When a query uses a construct like
SELECT ... FROM a JOIN b ON (...) WHERE a.c1 = X OR b.c2 = Y
execution will inevitably degrade as the dataset grows.
The optimiser can choose to use an index merge when dealing with two relevant indexes over a single table, but that’s obviously of no use in this scenario as the optimiser has to choose which table to access first. And regardless of which table is accessed first, the other one might yield a result. Thus the query will never be efficient.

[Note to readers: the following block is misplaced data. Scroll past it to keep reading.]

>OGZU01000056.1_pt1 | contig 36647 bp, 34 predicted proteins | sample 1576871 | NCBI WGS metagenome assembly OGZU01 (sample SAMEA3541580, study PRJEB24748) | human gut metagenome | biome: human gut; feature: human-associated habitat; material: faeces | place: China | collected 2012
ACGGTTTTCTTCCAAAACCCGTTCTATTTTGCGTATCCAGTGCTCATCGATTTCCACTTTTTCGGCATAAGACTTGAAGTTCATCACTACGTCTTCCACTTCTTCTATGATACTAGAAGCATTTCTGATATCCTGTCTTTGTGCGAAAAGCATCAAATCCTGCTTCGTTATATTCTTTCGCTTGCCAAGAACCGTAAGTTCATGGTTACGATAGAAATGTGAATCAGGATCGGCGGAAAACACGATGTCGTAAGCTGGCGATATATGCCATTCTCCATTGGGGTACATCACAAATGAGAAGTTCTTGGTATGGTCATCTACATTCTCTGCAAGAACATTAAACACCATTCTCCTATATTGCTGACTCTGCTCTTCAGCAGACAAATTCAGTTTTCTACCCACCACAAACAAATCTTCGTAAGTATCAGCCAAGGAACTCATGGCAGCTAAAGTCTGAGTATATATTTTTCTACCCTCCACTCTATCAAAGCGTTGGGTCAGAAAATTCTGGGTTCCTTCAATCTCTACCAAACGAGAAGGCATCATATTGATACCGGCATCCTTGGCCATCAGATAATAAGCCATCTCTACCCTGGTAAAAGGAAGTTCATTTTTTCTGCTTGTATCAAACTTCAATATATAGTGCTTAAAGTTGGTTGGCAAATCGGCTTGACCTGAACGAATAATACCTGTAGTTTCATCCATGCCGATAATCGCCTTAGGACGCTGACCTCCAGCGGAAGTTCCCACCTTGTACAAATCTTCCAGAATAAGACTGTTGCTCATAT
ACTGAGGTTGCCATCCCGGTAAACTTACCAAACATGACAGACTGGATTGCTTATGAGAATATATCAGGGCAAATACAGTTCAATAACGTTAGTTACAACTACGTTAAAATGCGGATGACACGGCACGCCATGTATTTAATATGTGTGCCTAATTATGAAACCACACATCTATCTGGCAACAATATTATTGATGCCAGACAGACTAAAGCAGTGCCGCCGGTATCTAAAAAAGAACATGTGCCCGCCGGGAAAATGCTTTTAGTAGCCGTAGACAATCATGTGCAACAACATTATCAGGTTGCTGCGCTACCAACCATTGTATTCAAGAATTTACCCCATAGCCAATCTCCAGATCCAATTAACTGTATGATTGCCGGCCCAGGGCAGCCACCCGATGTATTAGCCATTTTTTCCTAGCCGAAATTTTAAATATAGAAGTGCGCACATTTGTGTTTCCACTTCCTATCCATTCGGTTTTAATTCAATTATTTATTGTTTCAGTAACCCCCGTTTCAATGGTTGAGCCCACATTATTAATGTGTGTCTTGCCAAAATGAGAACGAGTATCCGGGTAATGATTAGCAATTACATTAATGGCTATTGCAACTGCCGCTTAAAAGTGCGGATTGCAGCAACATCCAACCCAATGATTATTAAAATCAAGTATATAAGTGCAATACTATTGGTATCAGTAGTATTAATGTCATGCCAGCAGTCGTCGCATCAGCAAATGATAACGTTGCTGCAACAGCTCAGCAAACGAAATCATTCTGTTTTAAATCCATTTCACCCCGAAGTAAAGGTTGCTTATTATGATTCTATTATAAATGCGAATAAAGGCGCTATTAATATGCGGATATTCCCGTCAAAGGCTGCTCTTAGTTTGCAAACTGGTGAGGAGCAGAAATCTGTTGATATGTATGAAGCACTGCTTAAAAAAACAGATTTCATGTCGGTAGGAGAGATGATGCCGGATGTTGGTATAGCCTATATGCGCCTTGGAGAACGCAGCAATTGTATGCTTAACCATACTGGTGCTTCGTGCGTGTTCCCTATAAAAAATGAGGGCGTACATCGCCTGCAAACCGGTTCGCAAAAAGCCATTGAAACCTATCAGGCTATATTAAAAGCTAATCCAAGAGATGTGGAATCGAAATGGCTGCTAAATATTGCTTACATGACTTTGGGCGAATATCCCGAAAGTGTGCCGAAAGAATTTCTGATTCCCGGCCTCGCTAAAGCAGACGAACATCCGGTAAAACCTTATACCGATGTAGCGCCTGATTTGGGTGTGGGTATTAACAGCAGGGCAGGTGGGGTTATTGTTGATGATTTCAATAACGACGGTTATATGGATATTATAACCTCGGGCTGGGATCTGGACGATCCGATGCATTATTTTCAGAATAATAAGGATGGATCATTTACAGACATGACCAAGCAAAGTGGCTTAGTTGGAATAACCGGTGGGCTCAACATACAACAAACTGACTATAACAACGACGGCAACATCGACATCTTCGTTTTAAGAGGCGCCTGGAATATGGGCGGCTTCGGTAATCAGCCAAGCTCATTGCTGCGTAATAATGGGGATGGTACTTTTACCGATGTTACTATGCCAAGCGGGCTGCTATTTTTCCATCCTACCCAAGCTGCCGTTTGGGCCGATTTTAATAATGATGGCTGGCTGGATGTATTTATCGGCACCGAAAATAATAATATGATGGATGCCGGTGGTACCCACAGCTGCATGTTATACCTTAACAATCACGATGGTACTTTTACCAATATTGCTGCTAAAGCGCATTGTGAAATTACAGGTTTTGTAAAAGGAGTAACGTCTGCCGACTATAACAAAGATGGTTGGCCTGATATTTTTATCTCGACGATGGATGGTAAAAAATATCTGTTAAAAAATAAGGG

The real answer is that the query construct is wrong, a JOIN is used inappropriately. The correct approach for this type of query is using a UNION:
SELECT ... FROM a WHERE a.c1 = X UNION [ALL] SELECT ... FROM b WHERE b.c2 = Y
This mistake occurs relatively often, because while on the one hand people try to reduce the number of queries necessary to achieve their objective, they are (somewhat) familiar with JOINs and either don’t know about UNION or use it so rarely that they don’t think of it when the question calls for its use. So, this is your reminder